I'm looking at the list of books I read in 2012 and noticing how many, from Gone Girl to People Who Eat Darkness , center around our cultural obsession with missing girls. Aside from Ronnie Eastman, the primary missing girl of your novel, another female character goes missing later in the book. What is our fascination with missing girls?
I was just asked to blurb two novels about missing girls, and it wasn't until I read both of those books within a month of one another that I started to sweat a little, and think, "Is this a problem?" None of this was on my mind as I wrote. Well, it was, but I guess I thought I was doing something different, playing with the trope by making my missing woman a bit older and rougher around the edges than the Natalee Holloways or the Laci Petersons who dominate the news. But she's still a white woman. Her disappearance still matters to the public in a way it might not have if the victim were, say, black.
The cultural obsession is probably with the unfair theft of promise, beauty, youth. All of the things we're taught to value. Sully the victim a little, and the narrative changes. There are insinuations about the woman's share of the blame. With Ronnie, I was imagining what would happen if a discarded woman was so on the fringe of the community that she wasn't even registered at first as lost. Only her sister really cares, and even that sister has resentments and grievances that complicate her search.
By sullying the victim, making Ronnie a little less innocent, less Natalee or Laci, do you think people will see her as less of a victim?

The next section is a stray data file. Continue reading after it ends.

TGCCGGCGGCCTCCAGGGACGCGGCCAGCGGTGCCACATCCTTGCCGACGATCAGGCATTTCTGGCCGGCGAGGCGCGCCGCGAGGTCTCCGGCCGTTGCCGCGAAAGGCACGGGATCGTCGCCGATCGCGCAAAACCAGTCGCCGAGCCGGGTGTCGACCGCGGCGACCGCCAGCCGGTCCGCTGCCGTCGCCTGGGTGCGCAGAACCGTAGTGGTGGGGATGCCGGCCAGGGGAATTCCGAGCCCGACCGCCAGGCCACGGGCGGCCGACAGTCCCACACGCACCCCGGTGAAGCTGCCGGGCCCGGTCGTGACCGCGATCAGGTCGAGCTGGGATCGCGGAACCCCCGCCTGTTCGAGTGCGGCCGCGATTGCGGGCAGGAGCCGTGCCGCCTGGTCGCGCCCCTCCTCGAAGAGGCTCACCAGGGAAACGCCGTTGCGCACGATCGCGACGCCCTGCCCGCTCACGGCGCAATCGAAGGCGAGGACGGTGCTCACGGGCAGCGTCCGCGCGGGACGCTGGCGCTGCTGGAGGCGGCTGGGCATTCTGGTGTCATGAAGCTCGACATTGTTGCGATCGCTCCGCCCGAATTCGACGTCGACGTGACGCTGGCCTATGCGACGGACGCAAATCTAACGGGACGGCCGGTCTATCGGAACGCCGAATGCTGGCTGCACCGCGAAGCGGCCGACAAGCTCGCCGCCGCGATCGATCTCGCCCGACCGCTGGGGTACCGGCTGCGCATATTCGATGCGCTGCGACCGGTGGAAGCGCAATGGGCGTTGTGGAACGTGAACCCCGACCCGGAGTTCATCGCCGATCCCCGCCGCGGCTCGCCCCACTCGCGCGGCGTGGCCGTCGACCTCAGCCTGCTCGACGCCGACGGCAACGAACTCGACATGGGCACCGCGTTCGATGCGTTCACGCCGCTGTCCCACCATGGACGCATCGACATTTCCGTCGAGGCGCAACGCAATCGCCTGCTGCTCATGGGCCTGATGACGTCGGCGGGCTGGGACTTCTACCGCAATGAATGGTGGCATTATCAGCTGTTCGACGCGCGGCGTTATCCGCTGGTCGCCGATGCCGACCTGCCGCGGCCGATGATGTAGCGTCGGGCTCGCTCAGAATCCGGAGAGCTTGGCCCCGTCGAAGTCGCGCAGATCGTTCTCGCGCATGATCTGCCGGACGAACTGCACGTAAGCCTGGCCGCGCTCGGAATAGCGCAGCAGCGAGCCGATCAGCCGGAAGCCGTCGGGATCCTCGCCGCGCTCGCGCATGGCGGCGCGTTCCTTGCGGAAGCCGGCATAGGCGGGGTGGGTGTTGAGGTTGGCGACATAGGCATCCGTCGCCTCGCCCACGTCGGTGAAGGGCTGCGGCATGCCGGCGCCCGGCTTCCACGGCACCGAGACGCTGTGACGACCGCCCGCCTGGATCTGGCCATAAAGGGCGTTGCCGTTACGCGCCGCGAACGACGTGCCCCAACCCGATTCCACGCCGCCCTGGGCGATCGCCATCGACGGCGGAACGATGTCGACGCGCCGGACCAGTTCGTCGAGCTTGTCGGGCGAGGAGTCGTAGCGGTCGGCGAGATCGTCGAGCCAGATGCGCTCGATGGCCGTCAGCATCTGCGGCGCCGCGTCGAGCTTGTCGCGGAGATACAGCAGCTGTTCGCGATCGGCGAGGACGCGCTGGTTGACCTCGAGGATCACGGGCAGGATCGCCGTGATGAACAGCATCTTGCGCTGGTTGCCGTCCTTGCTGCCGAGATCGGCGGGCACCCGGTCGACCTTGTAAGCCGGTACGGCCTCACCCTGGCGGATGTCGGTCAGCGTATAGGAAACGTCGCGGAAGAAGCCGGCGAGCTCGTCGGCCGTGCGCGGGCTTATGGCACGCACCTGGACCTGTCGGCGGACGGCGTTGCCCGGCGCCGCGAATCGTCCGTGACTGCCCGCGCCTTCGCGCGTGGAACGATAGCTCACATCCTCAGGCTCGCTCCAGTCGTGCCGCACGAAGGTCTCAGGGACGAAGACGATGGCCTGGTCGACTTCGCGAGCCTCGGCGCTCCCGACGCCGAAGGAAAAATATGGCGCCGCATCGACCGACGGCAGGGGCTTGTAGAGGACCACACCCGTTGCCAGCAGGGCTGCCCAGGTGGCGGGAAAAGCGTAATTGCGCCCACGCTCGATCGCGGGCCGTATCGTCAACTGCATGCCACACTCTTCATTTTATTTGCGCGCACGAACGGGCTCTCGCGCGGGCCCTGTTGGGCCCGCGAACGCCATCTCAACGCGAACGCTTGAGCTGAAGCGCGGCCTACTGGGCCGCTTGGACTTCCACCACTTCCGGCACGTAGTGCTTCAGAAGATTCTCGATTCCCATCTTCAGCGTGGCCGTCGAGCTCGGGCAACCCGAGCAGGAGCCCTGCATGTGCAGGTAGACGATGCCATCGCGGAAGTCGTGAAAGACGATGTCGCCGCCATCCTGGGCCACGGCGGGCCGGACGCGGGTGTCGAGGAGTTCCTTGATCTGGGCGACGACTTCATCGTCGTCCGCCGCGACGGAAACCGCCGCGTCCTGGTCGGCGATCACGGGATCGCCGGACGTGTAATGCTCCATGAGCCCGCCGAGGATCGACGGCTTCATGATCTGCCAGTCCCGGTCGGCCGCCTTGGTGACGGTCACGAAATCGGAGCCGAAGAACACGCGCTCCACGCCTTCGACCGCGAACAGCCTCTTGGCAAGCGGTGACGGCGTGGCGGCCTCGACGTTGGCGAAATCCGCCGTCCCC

I think that's certainly true for some of the characters in the book. For readers, that's harder to say. I hope not -- that would be a reinforcement of some of my fears about the world. But I wouldn't mind if aspects of her character complicate her and perhaps force a reader to confront certain attitudes and assumptions about what victims ought to look like. Is a victim just an innocent young woman, wearing the right kind of modest clothing, who is attacked by a stranger breaking into her home? Of course not. But you see in situations like Steubenville how easily a person -- usually a woman -- is dehumanized by her attackers and the public for not behaving in exactly the way a nice girl is expected to.
Ronnie's disappearance never garners the attention of a Nancy Grace or Jane Velez-Mitchell, in part, because the novel takes place in 1993, a few years before the twenty-four-hour news cycle and the Internet as we know it. Was your choice of time period at all an effort to avoid the media and all its narrative baggage?